The Hutterite community seeks to maintain a society within its geographical territory that provides the best possible conditions for the social and religious development of its members. The important forces directing life are not individual success, high standards of living, or popular fashions, but a firm quest for maintaining a simple lifestyle that its members believe reflects God's will for them. The values and attitudes adopted by the Hutterite communities are deeply rooted in their historical experience and interpretations of the Bible, and consciously in their cultural heritage which is also pervasively religious.
The Hutterites originated in 1528 in Moravia as a branch of the Anabaptists. They were named for Jacob Hutter, who was their leader from 1533 until 1536 when he was burned at the stake. Since coming to North America from Eastern Europe in the late 1800's, the Hutterites have established more than 300 colonies in the United States and Canada. More than 80 are located in Manitoba.
Hutterites believe in the common ownership of goods (Acts 2:44-47). They do not believe in war or violence. They are farmers who live in Bruderhofs (colonies) of about 100 people. The colony members lead simple lives. They meet daily for worship. A preacher and a Wirt (boss) head each colony.
Hutterite children are confronted with learning three languages. A Tyrolean dialect is learned in the home and is used mainly in oral communications. German is learned before and after a regular school day and it is used mainly in the church and in written communication. English is learned in school and used in communication with people outside the community such as teachers, shopkeepers, and neighbouring farmers.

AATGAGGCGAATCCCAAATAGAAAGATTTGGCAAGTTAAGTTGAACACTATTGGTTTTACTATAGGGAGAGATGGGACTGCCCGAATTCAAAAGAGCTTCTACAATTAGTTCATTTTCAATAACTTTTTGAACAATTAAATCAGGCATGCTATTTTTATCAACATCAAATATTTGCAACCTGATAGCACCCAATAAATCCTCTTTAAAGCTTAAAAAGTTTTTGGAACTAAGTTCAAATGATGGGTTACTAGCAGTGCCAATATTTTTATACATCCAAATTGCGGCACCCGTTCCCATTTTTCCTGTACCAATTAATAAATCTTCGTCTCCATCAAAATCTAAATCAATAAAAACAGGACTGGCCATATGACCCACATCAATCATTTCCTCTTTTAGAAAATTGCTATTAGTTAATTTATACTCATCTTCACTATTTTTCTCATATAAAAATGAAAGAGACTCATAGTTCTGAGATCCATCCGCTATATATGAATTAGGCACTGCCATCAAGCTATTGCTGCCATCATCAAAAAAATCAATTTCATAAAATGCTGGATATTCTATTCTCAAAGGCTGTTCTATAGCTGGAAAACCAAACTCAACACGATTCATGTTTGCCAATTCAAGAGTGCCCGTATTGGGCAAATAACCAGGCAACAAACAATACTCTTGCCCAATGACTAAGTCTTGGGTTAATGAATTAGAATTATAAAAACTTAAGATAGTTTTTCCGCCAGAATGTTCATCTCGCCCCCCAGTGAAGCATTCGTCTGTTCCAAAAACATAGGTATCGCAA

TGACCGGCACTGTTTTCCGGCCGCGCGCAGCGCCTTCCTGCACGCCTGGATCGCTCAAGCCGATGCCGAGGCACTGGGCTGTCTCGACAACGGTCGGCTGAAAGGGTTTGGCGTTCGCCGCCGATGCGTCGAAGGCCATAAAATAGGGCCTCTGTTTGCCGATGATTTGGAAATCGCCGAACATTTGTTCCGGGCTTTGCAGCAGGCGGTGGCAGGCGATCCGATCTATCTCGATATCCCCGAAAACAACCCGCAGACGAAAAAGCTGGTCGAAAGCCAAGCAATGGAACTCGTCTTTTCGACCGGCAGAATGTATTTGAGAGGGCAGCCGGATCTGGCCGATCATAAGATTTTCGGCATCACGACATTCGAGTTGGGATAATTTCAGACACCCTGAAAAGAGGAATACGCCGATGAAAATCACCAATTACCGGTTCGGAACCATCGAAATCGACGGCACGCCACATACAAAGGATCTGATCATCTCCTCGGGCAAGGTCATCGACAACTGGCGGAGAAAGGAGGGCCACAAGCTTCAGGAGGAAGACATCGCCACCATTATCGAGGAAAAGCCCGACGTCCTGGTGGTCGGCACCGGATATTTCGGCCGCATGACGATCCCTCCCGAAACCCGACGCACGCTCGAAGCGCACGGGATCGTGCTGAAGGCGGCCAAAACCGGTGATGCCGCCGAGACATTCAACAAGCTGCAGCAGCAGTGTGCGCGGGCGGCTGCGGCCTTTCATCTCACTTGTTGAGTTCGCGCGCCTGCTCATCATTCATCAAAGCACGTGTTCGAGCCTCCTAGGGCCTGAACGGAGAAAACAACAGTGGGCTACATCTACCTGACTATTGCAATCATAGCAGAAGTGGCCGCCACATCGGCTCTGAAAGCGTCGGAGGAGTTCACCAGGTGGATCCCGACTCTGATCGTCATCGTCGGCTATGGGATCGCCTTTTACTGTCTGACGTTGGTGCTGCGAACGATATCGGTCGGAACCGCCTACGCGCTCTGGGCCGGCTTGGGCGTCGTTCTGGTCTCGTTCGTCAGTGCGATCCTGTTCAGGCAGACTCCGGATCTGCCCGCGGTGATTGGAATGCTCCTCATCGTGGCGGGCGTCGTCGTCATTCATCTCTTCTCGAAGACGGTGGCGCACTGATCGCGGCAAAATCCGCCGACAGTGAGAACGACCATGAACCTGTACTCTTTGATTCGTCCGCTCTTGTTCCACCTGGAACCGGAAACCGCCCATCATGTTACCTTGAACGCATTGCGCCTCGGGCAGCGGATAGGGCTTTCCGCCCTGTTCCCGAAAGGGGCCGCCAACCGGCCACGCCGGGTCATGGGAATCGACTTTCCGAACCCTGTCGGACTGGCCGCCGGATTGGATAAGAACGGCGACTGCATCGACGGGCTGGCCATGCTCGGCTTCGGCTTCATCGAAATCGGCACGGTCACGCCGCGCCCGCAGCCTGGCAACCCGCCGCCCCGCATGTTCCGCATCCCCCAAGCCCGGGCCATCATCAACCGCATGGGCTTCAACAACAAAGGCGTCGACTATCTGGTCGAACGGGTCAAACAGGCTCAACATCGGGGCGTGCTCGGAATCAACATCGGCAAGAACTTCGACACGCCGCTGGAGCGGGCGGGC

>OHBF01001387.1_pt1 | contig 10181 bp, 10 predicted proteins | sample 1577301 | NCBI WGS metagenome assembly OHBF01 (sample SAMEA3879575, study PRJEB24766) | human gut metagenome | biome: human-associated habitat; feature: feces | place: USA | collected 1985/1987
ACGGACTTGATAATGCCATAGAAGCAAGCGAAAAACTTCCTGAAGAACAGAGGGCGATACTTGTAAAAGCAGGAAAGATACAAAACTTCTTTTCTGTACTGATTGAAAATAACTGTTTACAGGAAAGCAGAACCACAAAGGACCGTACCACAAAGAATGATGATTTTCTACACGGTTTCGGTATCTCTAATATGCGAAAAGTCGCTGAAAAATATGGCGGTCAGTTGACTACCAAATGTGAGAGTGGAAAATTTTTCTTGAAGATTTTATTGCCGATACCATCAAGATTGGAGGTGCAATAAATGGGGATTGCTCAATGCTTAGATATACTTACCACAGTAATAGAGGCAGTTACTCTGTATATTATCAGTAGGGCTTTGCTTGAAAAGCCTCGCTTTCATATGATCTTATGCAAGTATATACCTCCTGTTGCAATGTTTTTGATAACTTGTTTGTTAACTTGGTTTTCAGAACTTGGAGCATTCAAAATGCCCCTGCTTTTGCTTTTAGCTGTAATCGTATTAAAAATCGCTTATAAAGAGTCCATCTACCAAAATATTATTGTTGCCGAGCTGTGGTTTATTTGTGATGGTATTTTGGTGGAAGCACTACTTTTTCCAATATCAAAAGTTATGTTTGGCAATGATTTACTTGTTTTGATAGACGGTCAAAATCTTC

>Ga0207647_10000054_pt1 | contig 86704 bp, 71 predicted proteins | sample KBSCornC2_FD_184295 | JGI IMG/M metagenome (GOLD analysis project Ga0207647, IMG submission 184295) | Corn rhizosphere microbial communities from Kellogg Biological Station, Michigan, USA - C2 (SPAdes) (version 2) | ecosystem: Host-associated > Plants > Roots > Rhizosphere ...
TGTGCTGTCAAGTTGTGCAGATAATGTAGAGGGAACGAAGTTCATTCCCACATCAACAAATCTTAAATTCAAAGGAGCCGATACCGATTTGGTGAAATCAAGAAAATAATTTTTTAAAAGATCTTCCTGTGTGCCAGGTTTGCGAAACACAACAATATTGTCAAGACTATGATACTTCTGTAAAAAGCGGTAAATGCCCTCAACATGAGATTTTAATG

English is a second language for many students since most of them have had little exposure to English before entering school. The teacher is faced with the task of teaching the language in addition to the regular school curriculum.
In the Portage La Prairie School Division there are ten Hutterian schools. The enrolments range from 19 to 45 students in kindergarten to senior high. K-8 is handled by the on site staff and high school students are serviced through on site visits and video-conferencing. High school students take courses through an ITV (Interactive Television) system.
On a typical school day the English teacher takes over the students after they have had an hour of German school. From 9:00 to 11:30 AM the children receive instruction in Language Arts and Maths. The afternoon begins at 12:30 and before dismissal at 3:00 PM the staff must cover material in all the other required subjects. The students get a short break at 3:00 PM and then have another hour of German School. High school classes are from 9 to 11:30 and 12:30 to 3:30. This accommodates the noon meal differences.